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I didn't find any useful information about programming languages for real time systems. All I found was Real Time Systems and Programming Languages: Ada 95, Real-Time Java and Real-Time C/POSIX (some pdf here), which seems to talk about extensions of Java and C for real times systems (I don't have the book to read). Also, the book was published in 2001, and the information may be obsolete now.

So, I'm dubious whether these languages are used in real world applications, or if real time systems in the real world are made in other languages, like DSLs.

If the second option is true for you, what are the outstanding characteristics of the language you use?

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I would say yes, but then all my examples would be from when I worked in the same dept. as the author. – Pete Kirkham Mar 30 '09 at 16:33
@Adam: DSL = Domain Specific Language – Eddie Mar 30 '09 at 16:39
Voting to close as too broad. – Ciro Santilli 六四事件 法轮功 纳米比亚 威视 Jul 19 at 19:42

9 Answers 9

up vote 16 down vote accepted

The Real-Time Specification for Java now has several commercial-grade implementations:

These products span the continuum from compilation to native code (Aonix) to J2ME (aicas, apogee), to full J2SE (Sun, IBM). Most, if not all, have seen deployments in small numbers of safety- or mission-critical systems, but momentum is building. Examples include Eglin AFB's space surveillance radar modernization and the US Navy's use of RTSJ in the DDG-1000/Zumwalt destroyer. Sun also claims deployment in the financial transaction processing domain.

If you are interested in RTSJ, I suggest Peter Dibble's Real-Time Platform Programming, or Professor Wellings' Concurrent and Real-Time Programming in Java.

On a related note, there is also work underway to provide a Safety-Critical profile for the Java programming language, built as a subset of RTSJ. Also, an expert group has formed to explore a Distributed RTSJ DRTSJ, but the work is stalled.

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I am an avionics software engineer. I was able to participate in several development projects. The languages I used in those projects are: C, C++, and Real-time Java.

C is great. C++ is not so bad but C/C++ require strict coding standards for the safety considerations such as DO-178B.

I think Real-time Java is the way to go but I don't see many avionics applications, yet.

Korean jet trainer T-50 will have a mission computer running RT Java application serving HUD and MFD displays, and all of the mission critical functions.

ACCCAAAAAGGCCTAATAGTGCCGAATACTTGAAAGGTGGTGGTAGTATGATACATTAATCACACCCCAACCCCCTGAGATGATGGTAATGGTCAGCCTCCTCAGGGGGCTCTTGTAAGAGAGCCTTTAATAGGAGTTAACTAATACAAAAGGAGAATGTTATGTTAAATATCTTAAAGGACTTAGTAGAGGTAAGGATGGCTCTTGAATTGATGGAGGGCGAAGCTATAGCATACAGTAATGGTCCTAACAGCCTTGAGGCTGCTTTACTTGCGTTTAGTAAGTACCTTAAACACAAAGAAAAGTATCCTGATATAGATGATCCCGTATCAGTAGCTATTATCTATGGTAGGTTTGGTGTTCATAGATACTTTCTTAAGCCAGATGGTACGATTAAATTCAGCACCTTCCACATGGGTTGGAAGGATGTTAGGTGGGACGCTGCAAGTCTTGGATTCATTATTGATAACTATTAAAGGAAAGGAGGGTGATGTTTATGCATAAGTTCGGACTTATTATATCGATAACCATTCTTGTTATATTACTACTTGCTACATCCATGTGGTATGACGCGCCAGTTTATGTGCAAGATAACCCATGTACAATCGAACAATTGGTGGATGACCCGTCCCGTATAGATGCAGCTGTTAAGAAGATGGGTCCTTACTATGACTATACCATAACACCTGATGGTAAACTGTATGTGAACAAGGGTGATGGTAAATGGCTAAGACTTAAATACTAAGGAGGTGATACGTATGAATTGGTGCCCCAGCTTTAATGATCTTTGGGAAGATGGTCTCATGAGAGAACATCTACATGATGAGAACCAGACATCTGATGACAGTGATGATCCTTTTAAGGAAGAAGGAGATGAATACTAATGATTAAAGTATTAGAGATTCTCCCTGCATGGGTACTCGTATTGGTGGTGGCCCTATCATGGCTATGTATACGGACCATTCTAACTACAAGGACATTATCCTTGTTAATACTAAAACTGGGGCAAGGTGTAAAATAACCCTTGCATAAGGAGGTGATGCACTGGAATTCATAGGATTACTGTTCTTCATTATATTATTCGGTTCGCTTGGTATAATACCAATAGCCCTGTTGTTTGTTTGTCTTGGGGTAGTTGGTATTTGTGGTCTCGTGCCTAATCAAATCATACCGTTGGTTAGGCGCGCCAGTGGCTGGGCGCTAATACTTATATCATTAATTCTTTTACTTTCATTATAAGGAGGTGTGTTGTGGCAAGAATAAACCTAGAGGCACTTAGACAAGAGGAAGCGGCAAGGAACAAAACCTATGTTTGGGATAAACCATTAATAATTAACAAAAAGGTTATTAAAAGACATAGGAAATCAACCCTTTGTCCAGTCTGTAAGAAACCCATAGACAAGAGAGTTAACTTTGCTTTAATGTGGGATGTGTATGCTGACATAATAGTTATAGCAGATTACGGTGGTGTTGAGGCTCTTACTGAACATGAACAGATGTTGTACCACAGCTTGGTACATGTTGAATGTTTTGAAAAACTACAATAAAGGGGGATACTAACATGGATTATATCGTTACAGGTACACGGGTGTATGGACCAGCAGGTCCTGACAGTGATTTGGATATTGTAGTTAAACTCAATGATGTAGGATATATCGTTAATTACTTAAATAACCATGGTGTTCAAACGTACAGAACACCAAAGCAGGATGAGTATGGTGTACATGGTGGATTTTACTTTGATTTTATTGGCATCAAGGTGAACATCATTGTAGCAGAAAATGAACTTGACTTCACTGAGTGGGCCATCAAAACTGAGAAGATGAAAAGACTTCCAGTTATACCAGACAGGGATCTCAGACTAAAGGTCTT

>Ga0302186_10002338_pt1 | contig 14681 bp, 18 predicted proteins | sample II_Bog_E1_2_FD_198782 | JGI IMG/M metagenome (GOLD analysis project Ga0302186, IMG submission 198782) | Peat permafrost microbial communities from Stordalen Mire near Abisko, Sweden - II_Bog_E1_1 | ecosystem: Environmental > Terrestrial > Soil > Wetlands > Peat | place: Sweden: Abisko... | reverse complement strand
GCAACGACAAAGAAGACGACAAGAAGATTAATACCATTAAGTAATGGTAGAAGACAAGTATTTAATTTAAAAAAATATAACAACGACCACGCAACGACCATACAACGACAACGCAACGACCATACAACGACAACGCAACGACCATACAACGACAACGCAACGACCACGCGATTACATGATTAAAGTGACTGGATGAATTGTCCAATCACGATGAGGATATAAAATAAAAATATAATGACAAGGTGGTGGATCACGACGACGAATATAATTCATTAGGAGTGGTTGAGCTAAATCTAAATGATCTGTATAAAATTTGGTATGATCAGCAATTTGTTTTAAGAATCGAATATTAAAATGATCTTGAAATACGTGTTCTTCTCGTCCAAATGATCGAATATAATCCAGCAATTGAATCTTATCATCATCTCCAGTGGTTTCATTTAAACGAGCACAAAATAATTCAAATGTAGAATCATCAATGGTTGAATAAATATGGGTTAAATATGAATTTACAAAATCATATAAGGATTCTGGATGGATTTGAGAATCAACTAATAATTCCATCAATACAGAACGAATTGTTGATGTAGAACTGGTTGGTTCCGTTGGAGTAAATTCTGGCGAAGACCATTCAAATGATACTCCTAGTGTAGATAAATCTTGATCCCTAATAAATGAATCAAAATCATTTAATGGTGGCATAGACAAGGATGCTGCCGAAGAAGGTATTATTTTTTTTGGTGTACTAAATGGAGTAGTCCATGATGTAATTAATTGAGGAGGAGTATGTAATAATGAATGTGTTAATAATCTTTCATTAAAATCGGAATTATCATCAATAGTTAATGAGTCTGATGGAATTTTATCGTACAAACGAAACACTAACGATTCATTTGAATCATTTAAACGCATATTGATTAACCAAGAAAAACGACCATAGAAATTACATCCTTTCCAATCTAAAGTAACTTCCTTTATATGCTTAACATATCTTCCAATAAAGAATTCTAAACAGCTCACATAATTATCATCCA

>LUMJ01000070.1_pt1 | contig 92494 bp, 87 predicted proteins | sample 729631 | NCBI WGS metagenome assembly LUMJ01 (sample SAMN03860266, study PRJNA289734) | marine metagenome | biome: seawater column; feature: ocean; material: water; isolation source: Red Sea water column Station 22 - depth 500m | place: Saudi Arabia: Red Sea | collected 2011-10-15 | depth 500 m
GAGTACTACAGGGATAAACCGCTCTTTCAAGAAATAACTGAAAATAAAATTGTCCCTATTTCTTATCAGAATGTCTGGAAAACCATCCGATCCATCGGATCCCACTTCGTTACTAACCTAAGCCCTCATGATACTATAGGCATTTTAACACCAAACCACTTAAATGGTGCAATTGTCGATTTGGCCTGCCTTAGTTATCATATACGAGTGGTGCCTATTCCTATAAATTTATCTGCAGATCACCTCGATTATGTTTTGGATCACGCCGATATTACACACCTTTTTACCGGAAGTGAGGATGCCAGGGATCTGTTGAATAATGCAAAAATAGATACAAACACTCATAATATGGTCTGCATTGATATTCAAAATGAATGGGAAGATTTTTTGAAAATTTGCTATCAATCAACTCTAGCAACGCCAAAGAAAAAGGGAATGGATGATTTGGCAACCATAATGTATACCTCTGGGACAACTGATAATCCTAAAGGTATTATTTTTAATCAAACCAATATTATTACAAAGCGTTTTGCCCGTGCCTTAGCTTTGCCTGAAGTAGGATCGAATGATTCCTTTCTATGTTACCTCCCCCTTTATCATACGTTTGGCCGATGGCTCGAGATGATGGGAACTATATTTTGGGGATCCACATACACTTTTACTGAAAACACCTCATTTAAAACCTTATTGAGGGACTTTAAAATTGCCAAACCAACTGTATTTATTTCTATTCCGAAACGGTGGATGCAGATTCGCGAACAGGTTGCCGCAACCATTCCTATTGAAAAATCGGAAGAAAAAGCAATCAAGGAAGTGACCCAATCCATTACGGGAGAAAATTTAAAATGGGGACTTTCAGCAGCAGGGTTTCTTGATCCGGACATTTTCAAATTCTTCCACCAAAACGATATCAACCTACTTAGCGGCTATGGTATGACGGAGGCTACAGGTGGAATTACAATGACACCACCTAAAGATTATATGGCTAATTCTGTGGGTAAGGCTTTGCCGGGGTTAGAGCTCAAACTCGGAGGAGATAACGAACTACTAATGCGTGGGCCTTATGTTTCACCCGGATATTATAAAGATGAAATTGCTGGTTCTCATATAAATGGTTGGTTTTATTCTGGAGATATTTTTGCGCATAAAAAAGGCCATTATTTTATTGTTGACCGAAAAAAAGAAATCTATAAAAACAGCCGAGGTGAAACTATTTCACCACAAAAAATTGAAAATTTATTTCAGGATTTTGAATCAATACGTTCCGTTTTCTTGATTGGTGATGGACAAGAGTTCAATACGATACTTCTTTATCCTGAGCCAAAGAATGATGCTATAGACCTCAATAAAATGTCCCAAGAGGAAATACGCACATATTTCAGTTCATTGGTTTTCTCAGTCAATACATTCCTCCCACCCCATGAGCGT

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An update to the T-50 jet trainer running Java... The mission computer running RT Java had a flight test in November 2010. Since then, it is being flown from time to time with other flight test purposes. The RT Java application does all the computing, data interfaces, and graphic displays on the HUD and MFDs. – Keugyeol Sep 19 '11 at 2:01
Thank you for the update, very informative. – phineas Sep 15 '13 at 14:29
Also see the MISRA standard for real-time programming with C in the automotive industry. – Steve Roe Mar 5 at 15:10

The book covers use of Ada 95, the Java Real-Time System and realtime POSIX extensions (programmed in C). None of these is directly a domain specific language.

Ada 95 is a programming language commonly used in the late 90s and (AFAIK) still widely used for realtime programming in defence and aerospace industries. There is at least one DSL built on top of Ada - SparkAda - which is a system of annotations which describe system characteristics to a program verification tool.

This interview of April 6, 2006 indicates some of the classes and virtual machine changes which make up the Java Real-Time System. It doesn't mention any domain specific language extensions. I haven't come across use of Java in real-time systems, but I haven't been looking at the sorts of systems where I'd expect to find it (I work in aerospace simulation, where it's C++, Fortran and occasionally Ada for real-time in-the-loop systems).

Realtime POSIX is a set of extensions to the POSIX operating system facilities. As OS extensions, they don't require anything specific in the language. That said, I can think of one C based DSL for describing embedded systems - SystemC - but I've no idea if it's also used to generate the embedded systems.

Not mentioned in the book is Matlab, which in the last few years has gone from a simulation tool to a model driven development system for realtime systems. Matlab/Simulink is, in effect, a DSL for linear programming, state machines and algorithms. Matlab can generate C or HDL for realtime and embedded systems. It's very rare to see an avionics, EW or other defence industry real-time job advertised which doesn't require some Matlab experience. (I don't work for Matlab, but it's hard to over emphasis how ubiquitous it really is in the industry)

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Real time applications can be made in almost any language. The environment (operating system, runtime and runtime libraries) must however be compliant to real time constraints. In most cases real-time means that there's always a deterministic time in which something happens. Deterministic time being ussually a very low time value in the microseconds/milliseconds range.